227.9 (61.4)

Mwingi

405.0 (1990)

821.8 (2007)

65.0 (1983)

140.3 (1983)

245.7

402.0

97.1 (35.4)

181.0 (48.8)

Wide variations in seasonal rainfall are observed in all the weather stations with the main season ODNJ CVs higher than those of the second MAMJ season (Table 1). Mutomo MAMJ had the highest variability (CV = 68.1 %), while Makindu MAMJ had the lowest variation (CV = 33.4 %). High variability existed in temporal and spatial season-to-season rainfall amounts and distribution in all the weather stations ranging 195.5–273.8 mm for MAMJ and 371–601 mm for ONDJ. Kitui ONDJ season had the highest CV (61.4 %) while Machakos had the lowest (CV = 51 %).

Regression lines were fitted to determine evidence of trends in rainfall totals but all were not statistically significant. Trend analysis of seasonal and annual rainfall showed most of the stations had a negative slope except Mwingi and Mutomo stations (Table 2). However, the trend was not significant. The Machakos annual rainfall had a slope of up −1.4 mm, Makindu had −5.6 mm pa while Kitui had −15 mm, and Kibwezi station had −2.3 mm. However, Mutomo and Mwingi stations reveal positive trends of up to 7.3 mm pa.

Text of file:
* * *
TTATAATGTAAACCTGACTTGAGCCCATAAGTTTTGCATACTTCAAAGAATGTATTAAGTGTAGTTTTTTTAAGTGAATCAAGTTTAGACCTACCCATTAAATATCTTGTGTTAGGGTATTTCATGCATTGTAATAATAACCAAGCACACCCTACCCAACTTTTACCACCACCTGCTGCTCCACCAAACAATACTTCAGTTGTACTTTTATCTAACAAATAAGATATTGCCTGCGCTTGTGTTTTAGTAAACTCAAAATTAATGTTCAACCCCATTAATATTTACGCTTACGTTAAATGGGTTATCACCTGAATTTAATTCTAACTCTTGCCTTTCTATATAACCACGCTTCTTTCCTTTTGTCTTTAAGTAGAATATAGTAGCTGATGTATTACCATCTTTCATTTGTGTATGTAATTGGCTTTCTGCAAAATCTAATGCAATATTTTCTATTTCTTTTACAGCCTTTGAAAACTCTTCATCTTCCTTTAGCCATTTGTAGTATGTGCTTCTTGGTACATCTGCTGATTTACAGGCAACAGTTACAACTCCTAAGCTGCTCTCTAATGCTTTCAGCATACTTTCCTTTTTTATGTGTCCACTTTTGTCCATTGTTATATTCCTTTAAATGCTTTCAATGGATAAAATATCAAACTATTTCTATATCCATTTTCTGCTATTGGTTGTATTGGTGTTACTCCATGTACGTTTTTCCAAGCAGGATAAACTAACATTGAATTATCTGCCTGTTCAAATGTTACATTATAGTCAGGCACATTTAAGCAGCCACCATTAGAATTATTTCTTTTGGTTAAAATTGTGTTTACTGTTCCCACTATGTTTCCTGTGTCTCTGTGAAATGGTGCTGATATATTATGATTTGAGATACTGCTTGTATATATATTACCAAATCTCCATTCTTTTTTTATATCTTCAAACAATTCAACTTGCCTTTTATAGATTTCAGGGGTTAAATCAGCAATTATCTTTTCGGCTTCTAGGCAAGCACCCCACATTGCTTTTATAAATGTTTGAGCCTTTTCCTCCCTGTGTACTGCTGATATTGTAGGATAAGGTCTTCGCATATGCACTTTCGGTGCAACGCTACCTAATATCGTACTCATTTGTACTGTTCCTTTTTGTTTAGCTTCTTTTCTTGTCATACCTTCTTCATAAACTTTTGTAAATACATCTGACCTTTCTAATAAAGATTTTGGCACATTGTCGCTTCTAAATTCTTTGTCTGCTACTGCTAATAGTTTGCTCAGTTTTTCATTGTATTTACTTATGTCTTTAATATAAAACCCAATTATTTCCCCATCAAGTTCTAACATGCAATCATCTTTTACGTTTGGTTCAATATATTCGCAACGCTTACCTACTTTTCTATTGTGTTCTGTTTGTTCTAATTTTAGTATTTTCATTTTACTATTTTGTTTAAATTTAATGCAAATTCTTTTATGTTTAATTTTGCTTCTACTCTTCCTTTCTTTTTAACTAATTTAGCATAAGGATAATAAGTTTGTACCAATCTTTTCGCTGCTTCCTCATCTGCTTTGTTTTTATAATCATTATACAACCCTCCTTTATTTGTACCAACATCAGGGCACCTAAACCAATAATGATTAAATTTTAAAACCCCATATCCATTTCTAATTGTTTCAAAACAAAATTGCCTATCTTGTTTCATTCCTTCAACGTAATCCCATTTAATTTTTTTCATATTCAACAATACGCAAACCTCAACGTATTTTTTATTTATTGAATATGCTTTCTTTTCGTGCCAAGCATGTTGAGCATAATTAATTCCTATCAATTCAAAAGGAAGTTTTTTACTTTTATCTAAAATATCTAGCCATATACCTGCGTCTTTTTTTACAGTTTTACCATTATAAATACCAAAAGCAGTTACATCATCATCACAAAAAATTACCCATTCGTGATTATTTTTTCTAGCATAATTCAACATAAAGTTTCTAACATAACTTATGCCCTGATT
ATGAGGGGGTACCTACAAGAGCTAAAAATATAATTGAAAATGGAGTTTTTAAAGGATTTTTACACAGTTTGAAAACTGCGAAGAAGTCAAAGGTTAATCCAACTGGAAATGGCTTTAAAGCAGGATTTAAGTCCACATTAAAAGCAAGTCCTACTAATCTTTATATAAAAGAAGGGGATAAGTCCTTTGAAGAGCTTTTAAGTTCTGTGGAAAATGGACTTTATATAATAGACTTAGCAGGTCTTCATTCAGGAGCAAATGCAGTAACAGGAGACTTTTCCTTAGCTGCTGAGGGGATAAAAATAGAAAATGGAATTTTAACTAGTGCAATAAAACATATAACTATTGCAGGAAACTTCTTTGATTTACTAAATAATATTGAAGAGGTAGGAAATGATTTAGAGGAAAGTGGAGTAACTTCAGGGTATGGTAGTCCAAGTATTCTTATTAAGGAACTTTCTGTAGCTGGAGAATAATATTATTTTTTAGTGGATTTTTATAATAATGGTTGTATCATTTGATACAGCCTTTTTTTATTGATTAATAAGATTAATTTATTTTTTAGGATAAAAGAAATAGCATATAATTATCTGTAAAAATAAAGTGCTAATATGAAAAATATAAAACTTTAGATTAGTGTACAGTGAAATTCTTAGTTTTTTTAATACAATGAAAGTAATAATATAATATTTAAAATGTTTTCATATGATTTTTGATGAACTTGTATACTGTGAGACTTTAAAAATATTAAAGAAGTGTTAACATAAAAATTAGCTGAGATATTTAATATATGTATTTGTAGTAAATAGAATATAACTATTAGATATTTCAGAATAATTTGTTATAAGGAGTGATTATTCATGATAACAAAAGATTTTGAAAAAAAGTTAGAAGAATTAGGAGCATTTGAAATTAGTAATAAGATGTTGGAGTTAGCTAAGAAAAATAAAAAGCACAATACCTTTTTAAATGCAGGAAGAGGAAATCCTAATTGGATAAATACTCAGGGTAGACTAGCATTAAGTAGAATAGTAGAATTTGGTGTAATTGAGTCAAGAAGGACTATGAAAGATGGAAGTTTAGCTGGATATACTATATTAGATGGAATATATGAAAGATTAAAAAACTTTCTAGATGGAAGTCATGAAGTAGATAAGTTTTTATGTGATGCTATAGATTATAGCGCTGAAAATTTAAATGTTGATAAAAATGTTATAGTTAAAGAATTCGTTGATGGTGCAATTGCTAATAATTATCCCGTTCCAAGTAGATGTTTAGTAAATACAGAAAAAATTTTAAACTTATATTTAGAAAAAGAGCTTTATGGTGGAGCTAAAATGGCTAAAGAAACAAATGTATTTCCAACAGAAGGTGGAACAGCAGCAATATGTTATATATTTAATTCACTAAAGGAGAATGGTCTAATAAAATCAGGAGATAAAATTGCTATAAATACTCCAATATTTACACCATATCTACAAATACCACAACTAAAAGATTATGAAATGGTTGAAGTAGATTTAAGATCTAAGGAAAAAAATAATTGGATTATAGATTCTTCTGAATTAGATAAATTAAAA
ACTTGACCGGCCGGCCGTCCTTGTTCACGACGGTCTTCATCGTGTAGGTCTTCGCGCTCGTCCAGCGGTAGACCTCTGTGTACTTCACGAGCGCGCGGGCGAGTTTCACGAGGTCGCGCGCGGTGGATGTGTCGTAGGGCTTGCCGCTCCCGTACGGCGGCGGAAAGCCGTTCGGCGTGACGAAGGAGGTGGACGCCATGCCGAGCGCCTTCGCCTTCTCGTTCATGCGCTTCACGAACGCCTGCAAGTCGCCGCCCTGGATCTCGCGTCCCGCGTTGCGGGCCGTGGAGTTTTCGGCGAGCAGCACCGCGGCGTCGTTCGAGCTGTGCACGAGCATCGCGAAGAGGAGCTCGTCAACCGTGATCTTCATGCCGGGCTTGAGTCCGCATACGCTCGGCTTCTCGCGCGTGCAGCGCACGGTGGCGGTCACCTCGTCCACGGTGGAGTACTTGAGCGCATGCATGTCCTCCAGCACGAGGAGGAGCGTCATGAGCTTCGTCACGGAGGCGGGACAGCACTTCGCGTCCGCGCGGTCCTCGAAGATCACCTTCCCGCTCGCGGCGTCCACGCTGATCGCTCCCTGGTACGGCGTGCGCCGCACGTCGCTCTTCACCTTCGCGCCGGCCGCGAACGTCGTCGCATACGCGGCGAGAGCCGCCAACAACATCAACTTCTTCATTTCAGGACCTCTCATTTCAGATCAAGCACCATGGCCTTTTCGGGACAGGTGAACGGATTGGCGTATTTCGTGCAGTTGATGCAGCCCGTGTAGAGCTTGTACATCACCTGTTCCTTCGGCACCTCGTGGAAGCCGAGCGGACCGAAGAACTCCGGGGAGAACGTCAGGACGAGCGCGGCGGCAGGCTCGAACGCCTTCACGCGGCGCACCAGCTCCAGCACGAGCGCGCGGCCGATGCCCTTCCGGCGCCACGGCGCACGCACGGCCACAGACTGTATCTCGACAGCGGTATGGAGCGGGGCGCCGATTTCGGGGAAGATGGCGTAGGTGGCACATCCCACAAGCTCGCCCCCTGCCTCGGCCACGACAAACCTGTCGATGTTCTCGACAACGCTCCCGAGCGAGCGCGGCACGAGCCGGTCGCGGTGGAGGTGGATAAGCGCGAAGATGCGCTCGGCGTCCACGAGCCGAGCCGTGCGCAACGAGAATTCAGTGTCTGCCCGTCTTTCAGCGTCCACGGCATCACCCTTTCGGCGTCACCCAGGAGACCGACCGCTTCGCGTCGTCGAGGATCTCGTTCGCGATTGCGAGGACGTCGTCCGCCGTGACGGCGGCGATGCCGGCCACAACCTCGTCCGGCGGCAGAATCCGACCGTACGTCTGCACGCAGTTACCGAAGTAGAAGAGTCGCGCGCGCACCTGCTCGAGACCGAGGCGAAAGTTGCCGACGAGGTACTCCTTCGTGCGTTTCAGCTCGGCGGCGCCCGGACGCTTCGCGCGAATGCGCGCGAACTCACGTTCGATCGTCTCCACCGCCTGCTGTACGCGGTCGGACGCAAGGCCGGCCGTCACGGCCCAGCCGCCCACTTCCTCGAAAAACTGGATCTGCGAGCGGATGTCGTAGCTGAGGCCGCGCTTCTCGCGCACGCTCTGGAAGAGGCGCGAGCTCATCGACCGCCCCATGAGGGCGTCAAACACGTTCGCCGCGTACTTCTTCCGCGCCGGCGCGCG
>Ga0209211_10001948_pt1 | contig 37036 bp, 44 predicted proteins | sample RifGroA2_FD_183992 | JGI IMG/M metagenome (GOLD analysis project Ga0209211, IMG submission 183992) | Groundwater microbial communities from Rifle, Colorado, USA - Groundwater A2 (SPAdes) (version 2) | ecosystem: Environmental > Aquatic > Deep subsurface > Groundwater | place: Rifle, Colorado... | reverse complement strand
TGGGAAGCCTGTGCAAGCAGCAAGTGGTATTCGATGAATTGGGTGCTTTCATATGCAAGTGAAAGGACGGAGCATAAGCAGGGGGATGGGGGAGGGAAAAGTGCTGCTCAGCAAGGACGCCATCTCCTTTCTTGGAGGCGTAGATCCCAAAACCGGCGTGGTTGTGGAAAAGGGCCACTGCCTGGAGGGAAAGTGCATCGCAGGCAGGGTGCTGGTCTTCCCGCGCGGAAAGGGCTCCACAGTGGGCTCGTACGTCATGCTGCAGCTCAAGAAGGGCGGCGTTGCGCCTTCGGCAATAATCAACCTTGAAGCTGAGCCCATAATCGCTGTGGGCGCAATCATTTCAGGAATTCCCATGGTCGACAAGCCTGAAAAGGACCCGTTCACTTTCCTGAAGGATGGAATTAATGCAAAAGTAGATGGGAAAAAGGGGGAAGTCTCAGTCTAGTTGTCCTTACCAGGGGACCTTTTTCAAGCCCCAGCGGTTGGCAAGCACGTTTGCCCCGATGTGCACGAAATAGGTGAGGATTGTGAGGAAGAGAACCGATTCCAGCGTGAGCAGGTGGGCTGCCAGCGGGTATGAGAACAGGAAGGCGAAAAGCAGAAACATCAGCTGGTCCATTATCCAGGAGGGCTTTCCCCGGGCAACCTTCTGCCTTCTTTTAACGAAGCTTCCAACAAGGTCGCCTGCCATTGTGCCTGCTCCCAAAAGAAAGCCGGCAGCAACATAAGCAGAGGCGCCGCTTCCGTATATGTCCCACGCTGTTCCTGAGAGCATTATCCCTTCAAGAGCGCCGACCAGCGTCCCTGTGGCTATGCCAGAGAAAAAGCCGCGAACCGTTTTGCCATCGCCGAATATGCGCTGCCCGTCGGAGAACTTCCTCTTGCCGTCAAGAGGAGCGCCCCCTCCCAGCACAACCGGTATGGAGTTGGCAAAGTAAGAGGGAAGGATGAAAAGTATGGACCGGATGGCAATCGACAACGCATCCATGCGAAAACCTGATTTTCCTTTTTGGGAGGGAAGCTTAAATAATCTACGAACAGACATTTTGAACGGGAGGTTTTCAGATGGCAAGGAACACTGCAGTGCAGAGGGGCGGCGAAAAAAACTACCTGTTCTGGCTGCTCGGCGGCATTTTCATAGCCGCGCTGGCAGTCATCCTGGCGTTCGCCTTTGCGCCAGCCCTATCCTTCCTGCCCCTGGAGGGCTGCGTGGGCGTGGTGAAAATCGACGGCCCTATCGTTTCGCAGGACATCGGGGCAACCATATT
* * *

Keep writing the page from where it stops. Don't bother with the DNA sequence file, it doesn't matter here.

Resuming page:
Table 2

Rainfall trend analysis and summary of other statistics by station of lower eastern Kenya. The trends were not significant at 0.05 level

District

Season

Slope

a-value

R 2

Sig

Trend

Machakos

MAMJ

−0.070

1143

0.000

0.976

Negative

Machakos

ODNJ

−0.302

1143

0.000

0.943

Negative

Machakos

Annual

−1.4

1218

0.004

0.727

Negative

Makindu

MAMJ

−2.93

6028

0.085

0.11

Negative

Makindu

ONDJ